A warmhearted beginning to a new chapter-book series delights from the first few sentences.
“Lulu was famous for animals. Her famousness for animals was known throughout the whole neighborhood.” So it begins, revealing its bouncy language and its theme, illustrated by a cheery image of Lulu with bunnies at her feet, a parrot on her shoulder and a mouse in her hair. Lulu’s best friend is her cousin Mellie, who is famous for several things but most notably losing sweaters, pencils and everything else. Her teacher in Class Three is Mrs. Holiday, who endures the class guinea pig but does not think it needs animal companions, not even Lulu's dog. When the class goes to Tuesday swimming at the pool by the park, however, and Lulu finds a duck egg, which she takes back to class—that is not an animal, right? Well, not yet. What Lulu and Mellie do to protect the egg, get through class and not outrage Mrs. Holiday is told so simply and rhythmically, and so true to the girls’ perfectly-logical-for-third-graders’ thinking, that it will beguile young readers completely. The inclusion of the kid who always gets a bloody nose and a math lesson on perimeter only adds to the verisimilitude and the fun. Lulu’s classroom is full of children of all colors, and Lulu and Mellie are the color of strong tea with cream, judging from the cover.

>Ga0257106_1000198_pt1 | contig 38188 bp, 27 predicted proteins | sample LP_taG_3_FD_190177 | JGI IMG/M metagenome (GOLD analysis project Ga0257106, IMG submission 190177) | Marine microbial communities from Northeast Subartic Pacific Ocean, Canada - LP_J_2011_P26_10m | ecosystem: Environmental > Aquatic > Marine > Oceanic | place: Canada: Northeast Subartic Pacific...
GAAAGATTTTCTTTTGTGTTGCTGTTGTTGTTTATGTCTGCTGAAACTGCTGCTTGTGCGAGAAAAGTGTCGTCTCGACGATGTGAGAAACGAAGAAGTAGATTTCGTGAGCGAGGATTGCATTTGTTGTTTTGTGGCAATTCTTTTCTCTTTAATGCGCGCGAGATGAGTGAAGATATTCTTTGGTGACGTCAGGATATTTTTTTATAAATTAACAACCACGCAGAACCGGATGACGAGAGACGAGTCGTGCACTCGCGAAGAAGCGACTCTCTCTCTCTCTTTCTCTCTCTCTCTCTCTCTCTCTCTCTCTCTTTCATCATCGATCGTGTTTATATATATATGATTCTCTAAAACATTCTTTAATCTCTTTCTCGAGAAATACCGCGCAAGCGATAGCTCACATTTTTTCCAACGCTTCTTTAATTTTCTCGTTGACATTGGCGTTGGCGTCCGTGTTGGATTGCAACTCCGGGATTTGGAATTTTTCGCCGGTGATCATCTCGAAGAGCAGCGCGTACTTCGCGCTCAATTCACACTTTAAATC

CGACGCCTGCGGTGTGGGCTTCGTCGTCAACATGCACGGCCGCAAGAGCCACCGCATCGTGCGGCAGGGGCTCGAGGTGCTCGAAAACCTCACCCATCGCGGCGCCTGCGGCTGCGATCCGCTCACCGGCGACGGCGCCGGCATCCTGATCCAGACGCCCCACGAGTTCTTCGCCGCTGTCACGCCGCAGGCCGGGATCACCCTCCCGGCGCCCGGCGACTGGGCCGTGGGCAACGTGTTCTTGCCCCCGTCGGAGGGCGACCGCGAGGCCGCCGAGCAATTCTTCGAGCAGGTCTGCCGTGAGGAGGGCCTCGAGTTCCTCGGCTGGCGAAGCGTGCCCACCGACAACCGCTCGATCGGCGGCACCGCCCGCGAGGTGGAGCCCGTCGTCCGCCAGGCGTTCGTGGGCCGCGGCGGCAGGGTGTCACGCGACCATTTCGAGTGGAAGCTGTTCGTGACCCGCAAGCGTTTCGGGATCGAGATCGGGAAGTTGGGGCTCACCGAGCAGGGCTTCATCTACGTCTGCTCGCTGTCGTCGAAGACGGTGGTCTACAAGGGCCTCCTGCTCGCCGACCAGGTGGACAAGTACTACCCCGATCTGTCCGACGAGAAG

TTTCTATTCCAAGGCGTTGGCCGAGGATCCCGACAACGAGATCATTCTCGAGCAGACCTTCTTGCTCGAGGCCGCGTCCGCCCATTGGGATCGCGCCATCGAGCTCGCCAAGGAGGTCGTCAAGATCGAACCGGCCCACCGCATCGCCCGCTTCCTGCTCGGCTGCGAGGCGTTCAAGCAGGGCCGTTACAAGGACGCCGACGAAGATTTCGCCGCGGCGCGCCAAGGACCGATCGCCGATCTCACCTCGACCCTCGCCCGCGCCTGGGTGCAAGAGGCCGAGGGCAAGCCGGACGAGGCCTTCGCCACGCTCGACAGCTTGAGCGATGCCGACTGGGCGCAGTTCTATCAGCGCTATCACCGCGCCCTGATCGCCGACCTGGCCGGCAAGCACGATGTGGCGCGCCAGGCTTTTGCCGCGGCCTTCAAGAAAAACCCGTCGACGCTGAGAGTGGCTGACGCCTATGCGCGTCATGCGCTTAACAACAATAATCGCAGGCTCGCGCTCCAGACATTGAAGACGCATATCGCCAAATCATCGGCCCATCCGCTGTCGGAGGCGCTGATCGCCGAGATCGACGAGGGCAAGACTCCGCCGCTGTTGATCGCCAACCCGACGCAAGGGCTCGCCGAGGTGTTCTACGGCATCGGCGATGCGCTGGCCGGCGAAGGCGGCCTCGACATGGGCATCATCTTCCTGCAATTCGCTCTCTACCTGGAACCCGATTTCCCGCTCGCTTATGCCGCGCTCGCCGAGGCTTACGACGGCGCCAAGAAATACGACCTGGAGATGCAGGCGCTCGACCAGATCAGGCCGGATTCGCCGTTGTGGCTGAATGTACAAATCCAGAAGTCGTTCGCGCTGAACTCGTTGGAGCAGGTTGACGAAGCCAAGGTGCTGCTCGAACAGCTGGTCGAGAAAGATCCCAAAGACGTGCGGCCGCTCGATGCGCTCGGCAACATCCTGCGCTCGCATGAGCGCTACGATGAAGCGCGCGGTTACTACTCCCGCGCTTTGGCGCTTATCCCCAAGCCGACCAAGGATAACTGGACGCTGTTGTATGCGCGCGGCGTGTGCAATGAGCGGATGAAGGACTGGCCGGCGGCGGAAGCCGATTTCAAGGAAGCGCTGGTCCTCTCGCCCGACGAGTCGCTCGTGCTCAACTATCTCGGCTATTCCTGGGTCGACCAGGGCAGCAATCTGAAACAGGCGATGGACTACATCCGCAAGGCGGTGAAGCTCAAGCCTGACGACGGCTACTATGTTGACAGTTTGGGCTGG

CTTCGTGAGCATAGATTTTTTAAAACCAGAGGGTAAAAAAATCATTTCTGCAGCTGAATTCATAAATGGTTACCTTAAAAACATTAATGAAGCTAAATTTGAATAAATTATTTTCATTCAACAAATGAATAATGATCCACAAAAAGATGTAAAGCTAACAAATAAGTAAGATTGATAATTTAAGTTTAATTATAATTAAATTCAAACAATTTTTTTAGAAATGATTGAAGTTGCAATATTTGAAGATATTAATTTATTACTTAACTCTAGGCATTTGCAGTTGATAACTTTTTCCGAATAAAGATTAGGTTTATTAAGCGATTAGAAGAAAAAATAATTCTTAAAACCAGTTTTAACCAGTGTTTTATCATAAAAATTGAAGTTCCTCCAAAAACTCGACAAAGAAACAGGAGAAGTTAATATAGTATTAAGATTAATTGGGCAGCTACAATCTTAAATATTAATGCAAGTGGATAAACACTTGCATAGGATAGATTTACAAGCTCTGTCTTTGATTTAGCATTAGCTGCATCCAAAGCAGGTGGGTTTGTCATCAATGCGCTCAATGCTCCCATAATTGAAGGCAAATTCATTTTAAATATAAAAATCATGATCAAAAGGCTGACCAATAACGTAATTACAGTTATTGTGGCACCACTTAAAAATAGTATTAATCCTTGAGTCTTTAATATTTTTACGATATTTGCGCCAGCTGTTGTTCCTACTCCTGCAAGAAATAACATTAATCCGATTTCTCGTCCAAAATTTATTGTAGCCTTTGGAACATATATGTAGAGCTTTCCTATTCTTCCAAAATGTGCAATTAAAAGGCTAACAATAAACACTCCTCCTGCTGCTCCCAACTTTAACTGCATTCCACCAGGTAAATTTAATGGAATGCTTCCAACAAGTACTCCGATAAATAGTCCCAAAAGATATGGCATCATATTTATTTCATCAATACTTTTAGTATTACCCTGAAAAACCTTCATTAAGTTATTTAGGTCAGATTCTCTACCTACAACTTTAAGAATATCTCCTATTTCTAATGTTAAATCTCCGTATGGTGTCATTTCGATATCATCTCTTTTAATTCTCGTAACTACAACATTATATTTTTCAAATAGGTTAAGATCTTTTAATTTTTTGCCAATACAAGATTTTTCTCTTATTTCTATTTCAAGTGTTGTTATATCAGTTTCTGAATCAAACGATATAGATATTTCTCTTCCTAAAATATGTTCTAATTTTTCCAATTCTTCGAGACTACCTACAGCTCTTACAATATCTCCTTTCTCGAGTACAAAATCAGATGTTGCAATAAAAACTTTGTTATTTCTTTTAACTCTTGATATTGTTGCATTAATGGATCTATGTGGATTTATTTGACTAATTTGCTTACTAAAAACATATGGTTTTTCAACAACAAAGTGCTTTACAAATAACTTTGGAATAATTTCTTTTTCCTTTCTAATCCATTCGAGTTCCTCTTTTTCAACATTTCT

Utterly winning. (Fiction. 7-9)